superior's opinion or position regardless of the
- Confusing moral
issues that need the involvement of the church
with government policy.
- Selling or
misrepresenting non-existent resources to foreign
- Using prime
agricultural land to grow low-value crops for
What external opportunities and threats facing the people and
governments of the Pacific island countries might be influenced
by participatory methods?
Opportunities the Pacific
Islanders don't control but would like to take advantage of:
What external threats do Pacific island countries
face that might be abated or mitigated by improvements in linkages
between local, national and regional organizations ?
What obstacles do the
Pacific island countries face?
- Decreasing food
security, calling for a more efficient use of
land and sea resources.
- Health problems from
poor nutrition caused by improper diets of
"convenience foods." Specifically heart
disease, diabetes, and cancer.
- Increased problems
with agricultural pests due to biologically
stupid commercial agricultural practices.
- Sea surface pollution
and consequent lowering of marine resource
resilience, requiring greater care in nearshore
marine resource use.
- Rising sea levels and
incidence of tropical cyclones due to climate
change requiring fewer people settling in
low-lying coastal areas.
- Increasing incidence
of bad weather (floods and droughts) in the
metropolitan countries reduce agricultural
production in those countries and this increases
prices of imported foods presently essential to
survival (rice, flour, tinned meat and fish),
needing improved local food supplies and dietary
- The obvious economic
disadvantages of distance from economic markets
and small size, which increases the need for
self-reliance and local co-operation.
- Lack of natural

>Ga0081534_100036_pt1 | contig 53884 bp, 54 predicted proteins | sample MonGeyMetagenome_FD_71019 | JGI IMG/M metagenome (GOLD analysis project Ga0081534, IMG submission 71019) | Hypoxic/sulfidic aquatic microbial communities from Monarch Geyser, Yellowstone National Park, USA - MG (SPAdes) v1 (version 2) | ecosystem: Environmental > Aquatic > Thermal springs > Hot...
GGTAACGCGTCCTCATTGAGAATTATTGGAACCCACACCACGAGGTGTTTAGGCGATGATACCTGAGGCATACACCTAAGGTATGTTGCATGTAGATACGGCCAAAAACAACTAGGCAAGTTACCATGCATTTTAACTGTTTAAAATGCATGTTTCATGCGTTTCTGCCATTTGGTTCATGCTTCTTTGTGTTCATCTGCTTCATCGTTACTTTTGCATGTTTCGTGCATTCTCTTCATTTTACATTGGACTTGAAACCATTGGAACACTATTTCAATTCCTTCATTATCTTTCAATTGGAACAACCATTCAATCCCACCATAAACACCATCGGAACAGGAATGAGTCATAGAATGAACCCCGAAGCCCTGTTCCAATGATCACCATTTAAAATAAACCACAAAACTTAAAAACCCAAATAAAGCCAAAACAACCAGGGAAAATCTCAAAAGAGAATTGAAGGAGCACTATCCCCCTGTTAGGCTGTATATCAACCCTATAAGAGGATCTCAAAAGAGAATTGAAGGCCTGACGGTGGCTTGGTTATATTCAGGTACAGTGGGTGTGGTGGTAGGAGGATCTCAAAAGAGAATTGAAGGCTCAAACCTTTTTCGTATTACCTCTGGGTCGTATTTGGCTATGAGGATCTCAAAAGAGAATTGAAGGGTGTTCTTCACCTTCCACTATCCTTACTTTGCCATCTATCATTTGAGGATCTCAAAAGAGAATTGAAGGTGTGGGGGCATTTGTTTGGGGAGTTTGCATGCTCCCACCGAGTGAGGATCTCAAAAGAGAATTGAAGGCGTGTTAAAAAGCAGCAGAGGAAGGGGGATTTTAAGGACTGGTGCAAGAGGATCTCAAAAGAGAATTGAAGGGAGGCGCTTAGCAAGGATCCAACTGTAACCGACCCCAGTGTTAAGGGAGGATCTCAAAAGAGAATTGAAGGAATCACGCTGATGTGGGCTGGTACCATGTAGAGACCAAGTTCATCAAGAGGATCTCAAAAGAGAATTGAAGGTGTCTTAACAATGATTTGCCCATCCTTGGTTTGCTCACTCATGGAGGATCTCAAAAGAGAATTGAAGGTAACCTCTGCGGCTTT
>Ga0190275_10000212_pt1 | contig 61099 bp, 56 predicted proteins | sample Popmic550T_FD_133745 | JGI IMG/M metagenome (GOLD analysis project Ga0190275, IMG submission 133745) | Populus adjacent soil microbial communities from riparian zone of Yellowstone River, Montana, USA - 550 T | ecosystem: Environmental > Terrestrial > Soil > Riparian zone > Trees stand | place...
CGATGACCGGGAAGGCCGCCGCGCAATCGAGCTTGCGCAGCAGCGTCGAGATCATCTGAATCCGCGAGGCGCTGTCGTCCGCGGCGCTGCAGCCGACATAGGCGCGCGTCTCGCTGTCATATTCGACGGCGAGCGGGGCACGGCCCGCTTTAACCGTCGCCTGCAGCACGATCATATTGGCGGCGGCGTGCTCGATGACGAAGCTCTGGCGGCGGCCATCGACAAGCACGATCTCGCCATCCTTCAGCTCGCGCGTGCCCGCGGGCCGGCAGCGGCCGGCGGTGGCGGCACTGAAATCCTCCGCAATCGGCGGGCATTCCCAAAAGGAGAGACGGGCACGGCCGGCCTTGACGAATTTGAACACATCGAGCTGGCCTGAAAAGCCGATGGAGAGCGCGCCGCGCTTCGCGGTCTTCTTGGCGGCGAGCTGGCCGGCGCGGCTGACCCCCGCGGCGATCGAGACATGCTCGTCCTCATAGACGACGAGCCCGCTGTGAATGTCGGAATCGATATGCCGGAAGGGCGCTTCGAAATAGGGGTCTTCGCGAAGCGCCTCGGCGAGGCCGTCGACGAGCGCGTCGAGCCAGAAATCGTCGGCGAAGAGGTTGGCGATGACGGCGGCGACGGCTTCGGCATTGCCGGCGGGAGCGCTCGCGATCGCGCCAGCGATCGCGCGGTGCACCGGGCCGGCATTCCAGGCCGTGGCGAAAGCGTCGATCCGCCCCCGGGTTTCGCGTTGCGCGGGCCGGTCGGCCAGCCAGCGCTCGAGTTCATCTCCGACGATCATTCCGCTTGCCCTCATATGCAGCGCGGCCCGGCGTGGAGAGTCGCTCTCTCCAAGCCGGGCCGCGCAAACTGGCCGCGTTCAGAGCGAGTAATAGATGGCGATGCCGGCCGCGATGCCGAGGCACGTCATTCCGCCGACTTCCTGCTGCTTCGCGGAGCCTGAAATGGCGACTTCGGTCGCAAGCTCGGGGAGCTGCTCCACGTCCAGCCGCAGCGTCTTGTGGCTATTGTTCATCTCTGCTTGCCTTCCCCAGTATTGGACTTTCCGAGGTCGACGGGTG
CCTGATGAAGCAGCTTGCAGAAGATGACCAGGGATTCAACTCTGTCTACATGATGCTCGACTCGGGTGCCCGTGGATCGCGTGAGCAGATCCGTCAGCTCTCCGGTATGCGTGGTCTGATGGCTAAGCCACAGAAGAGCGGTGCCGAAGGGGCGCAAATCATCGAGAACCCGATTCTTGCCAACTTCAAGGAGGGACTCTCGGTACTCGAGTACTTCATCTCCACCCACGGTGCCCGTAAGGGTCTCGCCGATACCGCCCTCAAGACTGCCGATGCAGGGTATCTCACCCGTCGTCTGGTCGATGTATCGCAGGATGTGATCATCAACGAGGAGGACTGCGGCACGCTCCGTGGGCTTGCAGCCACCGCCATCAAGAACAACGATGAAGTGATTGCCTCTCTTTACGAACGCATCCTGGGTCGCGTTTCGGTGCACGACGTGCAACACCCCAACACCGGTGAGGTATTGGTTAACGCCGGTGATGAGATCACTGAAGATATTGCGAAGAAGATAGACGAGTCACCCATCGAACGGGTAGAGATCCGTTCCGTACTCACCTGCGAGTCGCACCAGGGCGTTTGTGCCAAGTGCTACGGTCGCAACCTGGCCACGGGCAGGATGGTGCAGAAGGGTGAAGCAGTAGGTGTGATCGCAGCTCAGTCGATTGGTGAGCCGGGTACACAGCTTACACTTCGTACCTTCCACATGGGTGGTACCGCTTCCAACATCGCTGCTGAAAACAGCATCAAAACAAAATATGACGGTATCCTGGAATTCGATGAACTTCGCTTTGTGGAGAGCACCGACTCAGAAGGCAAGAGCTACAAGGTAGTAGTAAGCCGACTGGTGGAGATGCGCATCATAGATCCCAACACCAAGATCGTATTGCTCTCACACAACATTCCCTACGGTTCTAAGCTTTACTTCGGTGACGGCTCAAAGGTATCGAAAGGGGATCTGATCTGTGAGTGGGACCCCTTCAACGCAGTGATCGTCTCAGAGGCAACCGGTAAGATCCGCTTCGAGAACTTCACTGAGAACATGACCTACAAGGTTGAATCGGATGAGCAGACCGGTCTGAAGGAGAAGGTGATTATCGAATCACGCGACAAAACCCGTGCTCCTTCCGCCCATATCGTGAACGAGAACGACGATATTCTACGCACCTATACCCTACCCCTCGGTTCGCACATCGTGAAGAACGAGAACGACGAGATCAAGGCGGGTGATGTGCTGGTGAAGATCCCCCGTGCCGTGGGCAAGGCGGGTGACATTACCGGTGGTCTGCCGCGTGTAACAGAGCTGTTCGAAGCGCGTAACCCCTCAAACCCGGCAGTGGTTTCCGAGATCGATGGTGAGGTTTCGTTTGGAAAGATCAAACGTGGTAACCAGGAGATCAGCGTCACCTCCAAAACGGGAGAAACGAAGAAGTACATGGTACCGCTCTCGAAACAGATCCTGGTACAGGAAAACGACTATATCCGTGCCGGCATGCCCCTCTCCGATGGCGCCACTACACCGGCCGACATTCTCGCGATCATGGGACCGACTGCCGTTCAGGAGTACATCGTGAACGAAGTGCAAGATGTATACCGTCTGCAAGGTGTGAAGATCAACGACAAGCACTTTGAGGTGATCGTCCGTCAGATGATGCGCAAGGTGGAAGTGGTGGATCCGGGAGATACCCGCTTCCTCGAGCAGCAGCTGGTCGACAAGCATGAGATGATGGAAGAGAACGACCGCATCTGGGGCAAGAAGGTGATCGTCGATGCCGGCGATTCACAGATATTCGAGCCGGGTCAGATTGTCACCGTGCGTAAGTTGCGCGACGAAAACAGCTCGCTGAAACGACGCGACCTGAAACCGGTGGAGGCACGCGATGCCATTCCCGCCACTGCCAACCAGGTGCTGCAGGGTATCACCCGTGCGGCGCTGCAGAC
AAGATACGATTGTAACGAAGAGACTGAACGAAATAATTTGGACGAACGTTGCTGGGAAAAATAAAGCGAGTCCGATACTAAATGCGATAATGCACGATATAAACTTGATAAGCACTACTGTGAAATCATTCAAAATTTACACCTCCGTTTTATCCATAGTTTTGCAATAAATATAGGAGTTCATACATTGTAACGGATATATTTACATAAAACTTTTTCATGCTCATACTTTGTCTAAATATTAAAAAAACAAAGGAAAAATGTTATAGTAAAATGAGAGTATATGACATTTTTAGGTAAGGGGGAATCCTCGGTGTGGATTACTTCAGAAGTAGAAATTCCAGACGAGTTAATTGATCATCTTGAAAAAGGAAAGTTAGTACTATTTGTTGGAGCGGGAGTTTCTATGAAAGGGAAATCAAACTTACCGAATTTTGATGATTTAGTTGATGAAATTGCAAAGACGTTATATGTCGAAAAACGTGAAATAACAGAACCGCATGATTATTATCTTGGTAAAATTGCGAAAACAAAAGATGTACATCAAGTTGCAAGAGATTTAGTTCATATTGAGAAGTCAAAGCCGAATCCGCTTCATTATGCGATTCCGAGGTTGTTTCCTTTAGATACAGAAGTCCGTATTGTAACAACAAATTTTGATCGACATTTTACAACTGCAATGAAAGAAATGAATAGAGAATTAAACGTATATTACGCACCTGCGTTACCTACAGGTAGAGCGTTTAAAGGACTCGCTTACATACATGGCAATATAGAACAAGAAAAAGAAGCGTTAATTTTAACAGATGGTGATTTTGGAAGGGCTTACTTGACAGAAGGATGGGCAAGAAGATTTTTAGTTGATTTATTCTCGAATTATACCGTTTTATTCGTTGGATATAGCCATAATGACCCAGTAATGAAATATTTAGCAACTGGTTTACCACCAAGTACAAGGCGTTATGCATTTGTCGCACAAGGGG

resources of value (e.g. Except for Melanesian,
most countries have no valuable mineral
resources, a diverse and unstable inshore
fishery, few forest resources even for internal
use, limited agricultural land beset with land
- Decline in foreign
aid. If a country begins to show solid
improvements towards sustainability it is much
more likely to attract further support.
- Unsustainability of,
and dependence upon, regional programs set up
with foreign assistance.
- Decline in technical
and scientific advisors assigned to countries and
regional organizations means that less assistance
must be utilized more efficiently.
- Plummeting budgets of
international organizations again demand greater
efficiency of what aid is available. And, in
turn, international organizations must improve on
the ground progress.
- The rise of
anti-immigration politics in New Zealand,
Australia and the United States will swell
population numbers in the Pacific islands that
now rely on emigration to counterbalance
population growth. This will result in a need to
involve people, especially youth, in policy
decisions at all levels.
- Reduction of tourism
during global recessions can rapidly deflate
economic spirits, increasing the need for
self-reliance and a fall-back system of
- Development projects
that utilize time, effort and resources but
siphon profits out of the country. Such projects
are less likely when all stakeholders have an
opportunity to debate their pros and cons in an
What is the competition
- Increased competition
from in-country tourism development in New
Zealand and Australia will increase the need for
Pacific island tourism destinations to present
the best possible aspect, and this requires
public participation in maintaining village and